Anyway…I hate to waste food, but Thanksgiving leftovers in their original form have a hard stop after about 3 days for me. After that, I need to get a little creative. My favorite way to use up leftover turkey? Turkey Tikka Masala. The warm, creamy, spicy sauce works just as well with turkey as with chicken, and I serve it over – you guessed it – mashed potatoes in place of rice. It’s delicious, it uses up a good chunk of all that turkey, and it tastes COMPLETELY DIFFERENT than Thanksgiving dinner! Not the lightest dish in the whole world, but I figure it’s better than loading my plate with scoops of mac & cheese and marshmallow covered, butter loaded sweet potato casserole night after night.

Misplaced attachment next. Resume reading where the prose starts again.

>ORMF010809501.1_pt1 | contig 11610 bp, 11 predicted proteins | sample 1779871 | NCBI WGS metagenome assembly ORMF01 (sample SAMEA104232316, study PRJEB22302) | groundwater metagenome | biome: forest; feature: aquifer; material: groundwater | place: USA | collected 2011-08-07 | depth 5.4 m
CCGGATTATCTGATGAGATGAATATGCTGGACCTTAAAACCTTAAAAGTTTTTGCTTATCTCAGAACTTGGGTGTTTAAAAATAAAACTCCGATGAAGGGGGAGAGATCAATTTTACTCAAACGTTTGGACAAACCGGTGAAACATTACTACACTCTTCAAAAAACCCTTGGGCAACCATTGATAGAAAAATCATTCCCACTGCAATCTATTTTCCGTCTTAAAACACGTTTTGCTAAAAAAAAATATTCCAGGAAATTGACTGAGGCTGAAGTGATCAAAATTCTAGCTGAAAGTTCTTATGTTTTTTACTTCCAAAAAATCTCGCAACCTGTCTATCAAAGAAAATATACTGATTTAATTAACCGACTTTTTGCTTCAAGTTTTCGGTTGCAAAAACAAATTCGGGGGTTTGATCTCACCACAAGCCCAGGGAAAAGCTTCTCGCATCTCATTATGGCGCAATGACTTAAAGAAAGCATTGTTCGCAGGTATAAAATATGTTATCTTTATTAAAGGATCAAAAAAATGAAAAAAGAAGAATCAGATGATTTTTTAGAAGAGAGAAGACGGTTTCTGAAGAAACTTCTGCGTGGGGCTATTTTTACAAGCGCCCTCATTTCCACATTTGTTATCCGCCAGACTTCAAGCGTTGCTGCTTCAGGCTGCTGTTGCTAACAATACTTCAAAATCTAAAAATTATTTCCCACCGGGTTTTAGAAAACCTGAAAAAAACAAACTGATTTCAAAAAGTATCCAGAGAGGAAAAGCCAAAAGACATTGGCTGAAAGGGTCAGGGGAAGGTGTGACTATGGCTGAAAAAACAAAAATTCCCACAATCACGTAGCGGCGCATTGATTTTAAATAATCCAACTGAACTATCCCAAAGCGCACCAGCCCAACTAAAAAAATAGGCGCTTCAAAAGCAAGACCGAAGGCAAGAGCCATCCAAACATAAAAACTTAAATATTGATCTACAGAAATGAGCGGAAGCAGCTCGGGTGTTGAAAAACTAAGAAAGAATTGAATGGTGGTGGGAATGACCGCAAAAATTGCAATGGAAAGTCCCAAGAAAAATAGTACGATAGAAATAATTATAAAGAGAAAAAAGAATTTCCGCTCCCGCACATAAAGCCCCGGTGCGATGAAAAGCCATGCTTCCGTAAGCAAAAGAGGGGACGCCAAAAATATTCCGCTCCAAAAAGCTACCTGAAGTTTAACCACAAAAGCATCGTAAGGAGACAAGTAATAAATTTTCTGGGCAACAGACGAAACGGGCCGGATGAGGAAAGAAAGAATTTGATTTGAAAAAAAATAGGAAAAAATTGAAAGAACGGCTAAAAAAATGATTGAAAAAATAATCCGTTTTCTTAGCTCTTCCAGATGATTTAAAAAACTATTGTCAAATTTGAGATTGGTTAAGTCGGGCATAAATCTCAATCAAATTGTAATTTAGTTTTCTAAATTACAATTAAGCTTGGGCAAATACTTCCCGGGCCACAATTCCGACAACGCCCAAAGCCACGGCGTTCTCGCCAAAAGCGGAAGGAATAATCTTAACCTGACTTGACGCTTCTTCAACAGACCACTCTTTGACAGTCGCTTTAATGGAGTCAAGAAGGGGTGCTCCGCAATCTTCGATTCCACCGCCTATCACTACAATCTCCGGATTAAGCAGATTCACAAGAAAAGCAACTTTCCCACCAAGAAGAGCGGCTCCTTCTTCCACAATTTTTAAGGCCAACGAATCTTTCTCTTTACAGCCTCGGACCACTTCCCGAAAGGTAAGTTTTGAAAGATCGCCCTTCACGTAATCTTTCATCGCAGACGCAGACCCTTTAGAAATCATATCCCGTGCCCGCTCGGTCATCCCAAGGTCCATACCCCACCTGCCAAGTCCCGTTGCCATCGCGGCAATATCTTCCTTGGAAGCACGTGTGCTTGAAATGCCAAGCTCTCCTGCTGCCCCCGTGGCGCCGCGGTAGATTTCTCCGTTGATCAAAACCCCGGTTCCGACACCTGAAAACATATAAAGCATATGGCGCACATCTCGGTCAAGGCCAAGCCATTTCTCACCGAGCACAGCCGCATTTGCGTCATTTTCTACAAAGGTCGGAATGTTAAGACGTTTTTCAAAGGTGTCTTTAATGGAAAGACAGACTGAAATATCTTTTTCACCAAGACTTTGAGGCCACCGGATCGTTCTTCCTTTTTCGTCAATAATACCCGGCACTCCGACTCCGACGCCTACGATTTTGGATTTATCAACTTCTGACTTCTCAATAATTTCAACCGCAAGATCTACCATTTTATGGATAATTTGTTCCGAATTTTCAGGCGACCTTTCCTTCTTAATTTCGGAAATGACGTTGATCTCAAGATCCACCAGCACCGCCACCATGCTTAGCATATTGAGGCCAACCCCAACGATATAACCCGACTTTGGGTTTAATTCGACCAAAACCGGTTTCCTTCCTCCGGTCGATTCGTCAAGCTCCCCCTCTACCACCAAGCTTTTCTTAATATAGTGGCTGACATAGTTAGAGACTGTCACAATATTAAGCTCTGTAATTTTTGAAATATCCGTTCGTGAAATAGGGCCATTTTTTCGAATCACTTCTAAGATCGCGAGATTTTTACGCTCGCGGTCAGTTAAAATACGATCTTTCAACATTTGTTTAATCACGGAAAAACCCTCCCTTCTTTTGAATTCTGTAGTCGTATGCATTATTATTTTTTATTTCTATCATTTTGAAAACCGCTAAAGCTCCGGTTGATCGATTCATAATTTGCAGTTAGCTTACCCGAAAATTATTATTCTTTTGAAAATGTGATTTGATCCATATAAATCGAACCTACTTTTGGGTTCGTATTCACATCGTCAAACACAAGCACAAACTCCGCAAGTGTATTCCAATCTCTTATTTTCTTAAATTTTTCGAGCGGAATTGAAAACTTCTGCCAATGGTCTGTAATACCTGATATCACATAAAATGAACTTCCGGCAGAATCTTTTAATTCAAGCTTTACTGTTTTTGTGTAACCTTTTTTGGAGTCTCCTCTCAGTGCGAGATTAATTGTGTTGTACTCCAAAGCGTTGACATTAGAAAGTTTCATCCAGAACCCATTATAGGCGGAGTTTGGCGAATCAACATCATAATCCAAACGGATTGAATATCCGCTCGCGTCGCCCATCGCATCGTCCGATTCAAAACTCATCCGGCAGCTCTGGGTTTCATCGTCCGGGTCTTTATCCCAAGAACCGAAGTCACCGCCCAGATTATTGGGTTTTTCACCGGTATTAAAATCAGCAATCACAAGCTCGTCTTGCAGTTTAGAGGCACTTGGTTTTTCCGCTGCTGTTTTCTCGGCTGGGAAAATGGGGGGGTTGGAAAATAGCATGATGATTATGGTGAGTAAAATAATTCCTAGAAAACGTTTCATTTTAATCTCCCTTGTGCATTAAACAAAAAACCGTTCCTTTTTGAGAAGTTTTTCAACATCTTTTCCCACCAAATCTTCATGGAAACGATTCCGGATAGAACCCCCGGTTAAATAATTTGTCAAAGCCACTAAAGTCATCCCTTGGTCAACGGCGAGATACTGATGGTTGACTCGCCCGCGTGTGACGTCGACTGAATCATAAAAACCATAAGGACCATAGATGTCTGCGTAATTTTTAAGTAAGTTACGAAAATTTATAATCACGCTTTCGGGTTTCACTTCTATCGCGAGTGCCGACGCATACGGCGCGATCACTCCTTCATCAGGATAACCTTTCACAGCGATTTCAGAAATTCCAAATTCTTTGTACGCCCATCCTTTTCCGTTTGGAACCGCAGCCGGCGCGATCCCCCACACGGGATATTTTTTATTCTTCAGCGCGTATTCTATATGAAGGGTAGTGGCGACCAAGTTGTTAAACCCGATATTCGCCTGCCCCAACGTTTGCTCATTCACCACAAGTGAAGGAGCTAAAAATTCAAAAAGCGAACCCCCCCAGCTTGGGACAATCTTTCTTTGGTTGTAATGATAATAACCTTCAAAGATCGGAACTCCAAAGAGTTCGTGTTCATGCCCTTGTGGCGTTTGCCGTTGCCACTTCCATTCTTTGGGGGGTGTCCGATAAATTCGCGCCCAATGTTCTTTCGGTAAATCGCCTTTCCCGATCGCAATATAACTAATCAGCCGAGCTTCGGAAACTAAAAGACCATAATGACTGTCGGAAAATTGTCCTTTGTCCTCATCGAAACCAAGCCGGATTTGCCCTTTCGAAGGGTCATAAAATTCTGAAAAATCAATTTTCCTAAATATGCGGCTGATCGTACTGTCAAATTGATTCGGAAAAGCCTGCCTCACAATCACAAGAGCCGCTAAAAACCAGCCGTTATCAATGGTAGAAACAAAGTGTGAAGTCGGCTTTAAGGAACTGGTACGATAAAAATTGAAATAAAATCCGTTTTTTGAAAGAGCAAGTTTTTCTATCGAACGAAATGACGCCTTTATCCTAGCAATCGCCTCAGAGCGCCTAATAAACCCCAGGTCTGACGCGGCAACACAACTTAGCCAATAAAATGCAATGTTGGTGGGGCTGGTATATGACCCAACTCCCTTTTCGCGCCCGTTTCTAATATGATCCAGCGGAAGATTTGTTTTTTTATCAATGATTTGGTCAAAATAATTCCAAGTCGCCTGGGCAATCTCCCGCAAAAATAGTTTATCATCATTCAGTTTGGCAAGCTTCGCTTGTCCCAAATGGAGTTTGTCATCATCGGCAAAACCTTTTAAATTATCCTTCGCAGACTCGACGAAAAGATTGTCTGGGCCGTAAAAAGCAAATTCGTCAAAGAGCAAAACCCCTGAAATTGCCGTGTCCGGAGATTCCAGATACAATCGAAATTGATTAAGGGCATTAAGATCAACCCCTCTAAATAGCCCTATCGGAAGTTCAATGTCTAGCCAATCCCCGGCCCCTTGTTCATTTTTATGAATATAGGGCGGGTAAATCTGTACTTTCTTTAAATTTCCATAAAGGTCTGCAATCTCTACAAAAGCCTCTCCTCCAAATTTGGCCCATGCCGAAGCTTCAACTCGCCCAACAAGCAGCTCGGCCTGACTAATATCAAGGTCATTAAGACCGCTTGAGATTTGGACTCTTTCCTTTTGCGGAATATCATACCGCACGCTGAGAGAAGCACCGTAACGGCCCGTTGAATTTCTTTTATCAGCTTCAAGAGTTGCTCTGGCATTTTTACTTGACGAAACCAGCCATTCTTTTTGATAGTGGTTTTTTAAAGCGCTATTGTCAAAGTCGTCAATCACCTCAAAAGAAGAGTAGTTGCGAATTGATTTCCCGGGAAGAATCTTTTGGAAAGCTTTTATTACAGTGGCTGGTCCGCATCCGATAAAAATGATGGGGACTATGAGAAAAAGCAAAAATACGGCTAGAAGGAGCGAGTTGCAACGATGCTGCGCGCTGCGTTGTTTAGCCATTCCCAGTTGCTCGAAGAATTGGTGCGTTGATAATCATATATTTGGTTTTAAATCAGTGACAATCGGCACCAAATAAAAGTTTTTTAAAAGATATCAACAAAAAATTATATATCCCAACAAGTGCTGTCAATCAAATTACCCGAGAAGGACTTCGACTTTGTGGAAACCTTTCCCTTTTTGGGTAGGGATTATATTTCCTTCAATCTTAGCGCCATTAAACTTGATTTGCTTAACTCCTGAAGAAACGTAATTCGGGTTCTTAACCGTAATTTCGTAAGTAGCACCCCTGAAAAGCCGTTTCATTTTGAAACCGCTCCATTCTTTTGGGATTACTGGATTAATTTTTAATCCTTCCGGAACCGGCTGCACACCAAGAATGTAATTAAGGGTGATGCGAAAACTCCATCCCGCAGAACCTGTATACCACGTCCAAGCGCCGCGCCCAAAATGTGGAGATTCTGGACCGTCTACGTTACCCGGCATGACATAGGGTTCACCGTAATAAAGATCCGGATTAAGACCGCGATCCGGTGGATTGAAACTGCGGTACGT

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Turkey Tikka Masala

Ingredients

3 Cups leftover turkey (I like to use white meat, but I’m sure dark meat would work just as well or better if you like it)

3 Tbsp butter

1/2 yellow onion, chopped

3 cloves garlic, minced

1 Tbsp fresh ginger, grated (I love Trader Joe’s ready to use ginger paste – it comes in a tube)

1 14.5 oz can diced tomatoes

1 Tbsp sugar

2 tsp garam masala

1 tsp turmeric

1 tsp paprika

1 tsp cumin

1 tsp coriander

Salt & black pepper, to taste

1 cup whole-fat coconut milk (you can also use heavy cream)

Leftover mashed potatoes, or cooked basmati rice

Cilantro, chopped – to garnish

Instructions

Melt the butter in a large skillet over med-high heat. Add onion and cook until softened; 5-7 minutes. Add ginger and garlic and continue cooking until fragrant; 1-2 minutes. Add sugar, spices, 1 tsp salt and 1/4 tsp pepper, tomatoes, and 1/2 cup water. Cover and simmer for 30 minutes; add coconut milk and turkey and simmer until warmed through. Serve over mashed potatoes (or rice, but mashed potatoes are SO GOOD and you probably still have some sitting around, yes?) and garnish with cilantro.

 

 

 

Lentil Pasta (plus a recipe!)